Gil Mansergh’s Cinema Toast
New Releases for the week of 7/31/15
The Stanford Prison Experiment (R)
Starring: Billy Crudup, Michael Angarano, Tye Sheridan, Olivia Thrilby
Directed By: Kyle Patrick Alvarez
I had the chance to interview Stanford professor Philip Zimbardo on my Word By Word: Conversations With Writers radio show on KRCB-FM a few years ago, and he was unrepentant about running one of the most unethical social-psychology experiments ever conducted. Back in 1971, Zimbardo recruited two dozen male volunteers for a week-long “study.” Half of the young men were rousted out of their beds by Santa Clara County sheriff’s deputies and brought to prison-like cells in the basement of a university dorm. The other volunteers had been randomly assigned to be the prison guards. Within hours, the “guards” abused their authority, and in a day, conditions like those recorded in the notorious Abu Gharib prison unfolded. None of the visiting “experts” (including a priest) voiced their concerns until Zimbardo’s own girlfriend told him it had to stop. Using the “found-footage “ technique, The Stanford Prison Experiment accurately portrays the ratcheting up of verbal, emotional and physical abuse to a sadistic level in a very short period of time.
3 and 1/2 pieces of why does Zimbardo trim his beard to look like Lucifer? toast
Borrowed Identity (NR)
Starring: Tawfeek Barham, Yael Abecassis, Michael Moshonov, Ali Suliman
Directed By: Eran Riklis
Late in the 20th Century, the math-whiz son of an Arab fruit-picker attends a prestigious Israeli school on a scholarship. He falls in love with s self-centered Jewish girl which causes a rift with his long-time friend with muscular dystrophy. The film adopts a languid, slow moving pace that quickly becomes annoying. The audience has already foreseen the inevitable conflicts, and is impatient to see them unfold.
2 and 1/2 pieces of stylistically elegant but slow-moving toast
The Young and Prodigious T.S. Spivet (PG)
Starring: Helena Bonham Carter, Judy Davis, Callum Keith Rennie, Kyle Catlett
Directed By: Jean-Pierre Jeunet
This picaresque tale of a young Montana lad obsessed with maps began a while back when his twin brother died in a shooting accident. The currently alive twin invents a perpetual motion machine and wins a Smithsonian scholarship. Without telling anyone, the lad hops aboard a freight train for his trip to Washington D.C. The grief of losing their first child, and the sudden disappearance of their second, devastates the family and permeates the movie with too much grief and misery for young people (and older people) to enjoy it.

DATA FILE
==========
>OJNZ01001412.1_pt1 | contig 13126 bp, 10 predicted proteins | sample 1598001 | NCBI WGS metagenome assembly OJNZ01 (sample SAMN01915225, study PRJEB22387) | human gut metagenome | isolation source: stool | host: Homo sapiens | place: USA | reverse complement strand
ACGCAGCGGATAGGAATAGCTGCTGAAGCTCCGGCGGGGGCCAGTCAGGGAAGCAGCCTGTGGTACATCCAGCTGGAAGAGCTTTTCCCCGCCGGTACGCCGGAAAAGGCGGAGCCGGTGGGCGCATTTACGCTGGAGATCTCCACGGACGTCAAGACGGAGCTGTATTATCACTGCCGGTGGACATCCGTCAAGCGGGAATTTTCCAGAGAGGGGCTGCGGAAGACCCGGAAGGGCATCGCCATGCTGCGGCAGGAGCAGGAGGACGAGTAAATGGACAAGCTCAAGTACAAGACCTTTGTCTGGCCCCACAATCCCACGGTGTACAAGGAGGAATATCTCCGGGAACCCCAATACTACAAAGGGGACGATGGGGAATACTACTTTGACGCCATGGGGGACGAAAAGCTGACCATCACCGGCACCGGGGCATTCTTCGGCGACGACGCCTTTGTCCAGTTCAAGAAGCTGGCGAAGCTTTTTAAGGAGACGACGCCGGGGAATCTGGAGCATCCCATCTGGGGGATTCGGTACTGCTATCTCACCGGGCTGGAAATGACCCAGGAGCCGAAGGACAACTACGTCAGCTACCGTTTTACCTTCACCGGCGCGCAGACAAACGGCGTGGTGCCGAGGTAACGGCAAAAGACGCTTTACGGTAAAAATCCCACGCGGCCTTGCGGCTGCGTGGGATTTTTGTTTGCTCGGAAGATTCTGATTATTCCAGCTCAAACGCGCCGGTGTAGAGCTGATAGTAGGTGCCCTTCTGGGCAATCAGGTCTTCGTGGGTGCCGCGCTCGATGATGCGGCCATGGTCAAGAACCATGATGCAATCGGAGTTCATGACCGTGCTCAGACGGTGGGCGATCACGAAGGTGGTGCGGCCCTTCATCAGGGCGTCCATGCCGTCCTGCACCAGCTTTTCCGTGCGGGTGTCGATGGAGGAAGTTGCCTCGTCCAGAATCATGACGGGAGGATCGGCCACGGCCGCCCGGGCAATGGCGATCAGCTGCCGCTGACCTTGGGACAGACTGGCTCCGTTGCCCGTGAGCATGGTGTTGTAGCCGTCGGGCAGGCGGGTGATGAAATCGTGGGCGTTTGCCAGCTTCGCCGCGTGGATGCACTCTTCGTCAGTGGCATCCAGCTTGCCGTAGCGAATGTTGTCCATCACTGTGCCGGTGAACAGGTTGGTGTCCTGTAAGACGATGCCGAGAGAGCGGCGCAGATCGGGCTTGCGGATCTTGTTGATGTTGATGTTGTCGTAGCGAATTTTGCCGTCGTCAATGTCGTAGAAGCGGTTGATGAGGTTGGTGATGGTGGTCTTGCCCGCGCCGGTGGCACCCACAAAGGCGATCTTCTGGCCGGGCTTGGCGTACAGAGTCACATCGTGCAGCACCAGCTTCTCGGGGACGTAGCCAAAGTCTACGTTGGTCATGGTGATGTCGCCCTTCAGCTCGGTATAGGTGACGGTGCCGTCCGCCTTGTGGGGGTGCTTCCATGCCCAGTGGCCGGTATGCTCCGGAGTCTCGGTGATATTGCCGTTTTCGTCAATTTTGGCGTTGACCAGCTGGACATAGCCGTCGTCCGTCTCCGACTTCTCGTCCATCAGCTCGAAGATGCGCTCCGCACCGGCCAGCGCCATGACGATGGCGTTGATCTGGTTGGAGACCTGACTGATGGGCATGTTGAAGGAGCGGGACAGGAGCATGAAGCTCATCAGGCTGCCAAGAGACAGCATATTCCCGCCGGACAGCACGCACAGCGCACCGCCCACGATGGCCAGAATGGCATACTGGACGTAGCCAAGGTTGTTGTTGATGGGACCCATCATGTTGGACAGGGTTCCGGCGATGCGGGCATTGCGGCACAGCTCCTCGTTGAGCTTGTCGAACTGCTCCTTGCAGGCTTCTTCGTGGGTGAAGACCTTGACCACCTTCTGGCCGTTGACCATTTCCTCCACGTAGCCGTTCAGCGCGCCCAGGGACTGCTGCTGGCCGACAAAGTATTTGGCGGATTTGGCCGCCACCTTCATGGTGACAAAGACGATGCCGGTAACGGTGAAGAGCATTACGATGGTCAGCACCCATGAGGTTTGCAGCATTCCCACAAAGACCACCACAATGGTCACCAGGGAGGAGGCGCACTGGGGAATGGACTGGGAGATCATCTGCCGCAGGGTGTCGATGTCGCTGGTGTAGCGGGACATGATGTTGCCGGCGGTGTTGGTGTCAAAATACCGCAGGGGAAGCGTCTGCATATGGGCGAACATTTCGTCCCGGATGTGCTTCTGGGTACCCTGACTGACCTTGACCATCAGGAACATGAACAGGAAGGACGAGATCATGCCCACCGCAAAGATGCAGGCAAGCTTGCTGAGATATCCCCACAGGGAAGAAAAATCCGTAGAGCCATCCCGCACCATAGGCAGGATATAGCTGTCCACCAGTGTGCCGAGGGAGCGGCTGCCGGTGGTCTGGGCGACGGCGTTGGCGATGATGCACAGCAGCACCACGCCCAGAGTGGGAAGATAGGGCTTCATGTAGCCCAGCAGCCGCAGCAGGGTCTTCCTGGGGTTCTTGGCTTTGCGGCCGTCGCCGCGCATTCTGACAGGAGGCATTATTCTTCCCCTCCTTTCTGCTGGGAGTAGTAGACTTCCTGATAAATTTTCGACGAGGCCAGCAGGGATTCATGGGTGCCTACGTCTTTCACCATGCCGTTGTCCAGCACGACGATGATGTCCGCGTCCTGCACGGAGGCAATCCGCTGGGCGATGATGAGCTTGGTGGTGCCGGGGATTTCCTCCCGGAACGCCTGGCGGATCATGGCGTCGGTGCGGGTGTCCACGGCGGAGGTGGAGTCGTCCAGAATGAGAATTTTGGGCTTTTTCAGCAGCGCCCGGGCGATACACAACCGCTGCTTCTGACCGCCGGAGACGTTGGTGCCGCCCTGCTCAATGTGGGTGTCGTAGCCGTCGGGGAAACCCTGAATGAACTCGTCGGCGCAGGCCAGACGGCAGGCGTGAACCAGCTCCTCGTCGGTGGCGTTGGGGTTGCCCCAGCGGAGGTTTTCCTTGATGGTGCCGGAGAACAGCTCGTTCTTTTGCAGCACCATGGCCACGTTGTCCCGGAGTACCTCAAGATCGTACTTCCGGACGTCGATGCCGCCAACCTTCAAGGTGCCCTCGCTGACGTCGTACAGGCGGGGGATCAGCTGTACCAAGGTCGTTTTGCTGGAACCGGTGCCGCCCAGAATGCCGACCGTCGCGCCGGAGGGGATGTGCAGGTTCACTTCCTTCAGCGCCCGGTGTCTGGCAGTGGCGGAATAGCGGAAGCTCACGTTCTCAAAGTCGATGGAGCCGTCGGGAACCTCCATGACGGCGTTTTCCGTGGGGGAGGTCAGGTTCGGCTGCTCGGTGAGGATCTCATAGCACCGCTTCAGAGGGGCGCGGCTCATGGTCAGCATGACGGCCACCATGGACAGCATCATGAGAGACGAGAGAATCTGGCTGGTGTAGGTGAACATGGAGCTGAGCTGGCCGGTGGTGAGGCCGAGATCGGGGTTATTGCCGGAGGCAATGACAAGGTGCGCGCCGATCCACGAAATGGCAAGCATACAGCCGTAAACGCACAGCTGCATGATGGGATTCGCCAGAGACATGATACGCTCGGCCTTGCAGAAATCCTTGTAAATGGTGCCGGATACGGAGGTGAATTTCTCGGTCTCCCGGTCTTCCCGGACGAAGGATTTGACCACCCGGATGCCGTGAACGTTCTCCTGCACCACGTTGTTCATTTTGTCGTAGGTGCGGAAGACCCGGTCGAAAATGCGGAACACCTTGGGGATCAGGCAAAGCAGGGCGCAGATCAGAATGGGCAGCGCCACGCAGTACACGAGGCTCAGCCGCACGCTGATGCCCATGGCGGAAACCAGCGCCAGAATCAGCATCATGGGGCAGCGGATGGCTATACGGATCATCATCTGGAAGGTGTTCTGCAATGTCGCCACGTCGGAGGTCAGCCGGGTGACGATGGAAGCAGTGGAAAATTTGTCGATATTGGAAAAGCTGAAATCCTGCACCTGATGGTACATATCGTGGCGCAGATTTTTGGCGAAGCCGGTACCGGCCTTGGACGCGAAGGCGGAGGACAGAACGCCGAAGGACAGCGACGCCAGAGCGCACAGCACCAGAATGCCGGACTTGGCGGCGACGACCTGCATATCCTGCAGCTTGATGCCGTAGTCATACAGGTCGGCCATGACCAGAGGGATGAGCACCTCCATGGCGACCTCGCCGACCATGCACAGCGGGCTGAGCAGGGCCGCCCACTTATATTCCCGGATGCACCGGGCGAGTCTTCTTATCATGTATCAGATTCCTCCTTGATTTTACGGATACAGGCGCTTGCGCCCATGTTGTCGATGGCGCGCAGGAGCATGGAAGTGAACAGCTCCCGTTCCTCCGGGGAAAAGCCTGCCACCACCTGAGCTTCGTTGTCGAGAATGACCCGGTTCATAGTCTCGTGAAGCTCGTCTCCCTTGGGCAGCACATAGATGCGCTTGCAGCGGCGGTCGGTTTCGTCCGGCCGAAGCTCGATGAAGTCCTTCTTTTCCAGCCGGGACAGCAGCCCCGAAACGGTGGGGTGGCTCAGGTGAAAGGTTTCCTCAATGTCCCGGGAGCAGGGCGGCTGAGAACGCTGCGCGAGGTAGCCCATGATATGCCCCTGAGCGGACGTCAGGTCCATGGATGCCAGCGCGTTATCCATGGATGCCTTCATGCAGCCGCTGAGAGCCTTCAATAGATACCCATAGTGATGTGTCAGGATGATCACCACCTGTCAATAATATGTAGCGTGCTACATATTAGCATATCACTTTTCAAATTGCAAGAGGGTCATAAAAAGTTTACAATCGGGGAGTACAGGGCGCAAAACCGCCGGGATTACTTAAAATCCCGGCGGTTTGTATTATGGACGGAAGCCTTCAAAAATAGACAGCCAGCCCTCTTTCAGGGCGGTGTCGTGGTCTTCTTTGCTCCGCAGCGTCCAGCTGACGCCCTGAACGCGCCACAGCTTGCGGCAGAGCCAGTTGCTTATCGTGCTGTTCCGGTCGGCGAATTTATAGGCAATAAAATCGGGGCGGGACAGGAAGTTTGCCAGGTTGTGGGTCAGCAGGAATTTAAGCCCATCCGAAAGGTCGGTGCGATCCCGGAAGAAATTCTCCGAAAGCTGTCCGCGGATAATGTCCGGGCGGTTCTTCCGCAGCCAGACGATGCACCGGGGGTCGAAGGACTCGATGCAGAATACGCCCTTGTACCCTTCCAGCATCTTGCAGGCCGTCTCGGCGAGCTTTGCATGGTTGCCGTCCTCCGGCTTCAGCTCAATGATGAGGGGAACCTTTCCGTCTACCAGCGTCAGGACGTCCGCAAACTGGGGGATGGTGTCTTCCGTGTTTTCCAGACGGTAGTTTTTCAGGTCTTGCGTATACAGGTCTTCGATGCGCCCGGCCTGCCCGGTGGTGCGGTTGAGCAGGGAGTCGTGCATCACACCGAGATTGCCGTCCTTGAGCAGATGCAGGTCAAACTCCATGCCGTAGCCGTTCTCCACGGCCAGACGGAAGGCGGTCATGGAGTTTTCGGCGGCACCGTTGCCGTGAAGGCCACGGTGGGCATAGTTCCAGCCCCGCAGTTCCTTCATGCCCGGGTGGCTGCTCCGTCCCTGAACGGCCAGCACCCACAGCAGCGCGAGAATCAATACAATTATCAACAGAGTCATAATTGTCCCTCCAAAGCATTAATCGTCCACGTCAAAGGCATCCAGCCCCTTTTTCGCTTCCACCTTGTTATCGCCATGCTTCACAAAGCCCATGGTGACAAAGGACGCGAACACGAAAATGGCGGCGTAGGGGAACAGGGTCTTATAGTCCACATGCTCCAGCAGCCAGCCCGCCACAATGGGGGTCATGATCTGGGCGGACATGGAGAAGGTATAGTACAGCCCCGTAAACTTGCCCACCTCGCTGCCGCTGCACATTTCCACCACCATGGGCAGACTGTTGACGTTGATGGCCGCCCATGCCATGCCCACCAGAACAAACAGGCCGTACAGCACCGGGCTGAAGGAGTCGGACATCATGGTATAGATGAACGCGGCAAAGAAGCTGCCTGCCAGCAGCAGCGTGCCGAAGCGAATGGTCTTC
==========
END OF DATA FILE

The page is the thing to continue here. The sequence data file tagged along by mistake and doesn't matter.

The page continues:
1 and 1/2 pieces of moody, grief-infused toast
Starring: Ed Helms, Christina Applegate, Chevy Chase, Beverly D’Angelo
Directed By: Jonathan M. Goldstein, Tracy J. Brown, Francis Daley
Perhaps I’m just showing my age, but the suits who decided to remake National Lampoon’s Vacation as this R-rated fiasco should be duct-taped to theater seats and forced to watch this film for 24-hours straight. Peppered with the F-word and a father-son bonding moment where the youngster asks his dad about analingus, it completly foregoes any charming, “I remember a trip like that” moments for cheap laughs, cameo appearances that bomb, and opportunities to show what a slut the mother used to be and a dweeb the dad was (and still is). Family fun?—Not!
1 and 1/2 pieces of how to defecate on a comedy classic toast
Beyond the Brick: A Lego Brickumentary (G)
Narrated by: Jason Bateman
Directed By: Daniel Junge, Keif Davidson
In the interest of full disclosure, Legos hold an important position in our house. They are the only plastic “toy” periodically pulled out of storage to be spread across the table, carpet or oak floor for a day or two to capture the imagination of any “builders” who pass by. The documentary filmmakers who created this movie, approach the ubiquitous Danish building block with its seemingly infinite number of assemblages in a variety of clever ways—including meeting with the ardent fans labelled AFOLS (adult fans of Legos) who congregate for brick-athons. As we learned in The Lego Movie, builders fall into two distinct groups—those who follow the artfully printed instructions and the pictures on the boxes to re-create, brick-by-brick, the castle, pirate ship, steam shovel or Millennium Falcon, and those who design, construct and re-imagine their own multi-tiered wonders. In this film we meet artists, architects, psychologists, and a few (really unnecessary) celebrities singing Lego’s praises. It is also nice to learn the the company has already begun plans to phase out the non-biodegradible plastic with an ecologically friendly replacement while maintaining the structural integrity and connectivity of the current ABS bricks.
3 pieces of fun for all ages toast
Mission Impossible: Rogue Nation (PG-13)
Starring: Tom Cruise, Jeremy Renner, Ving Rhames, Simon Pegg
Directed By: Christopher McQuarie
The IMF team has been (gasp) defunded by the same government that “disavows any knowledge of its existence,” so they are left to their own devices. If this sounds a lot to you like the Bourne movies, then you should have no difficulty identifying the various “classics” the filmmakers have stolen everything else from. Torture in a dungeon? Check. Motorcycle chases through exotic streets? Check. Assassination during an opera performance? Check. The list goes on and on. The films’ only saving grace is its sense of humor. Pithy one liners? Check. Tom Cruise gritting his teeth? Check.
2 pieces of probably the worst of the franchise (but still packed with laughs) toast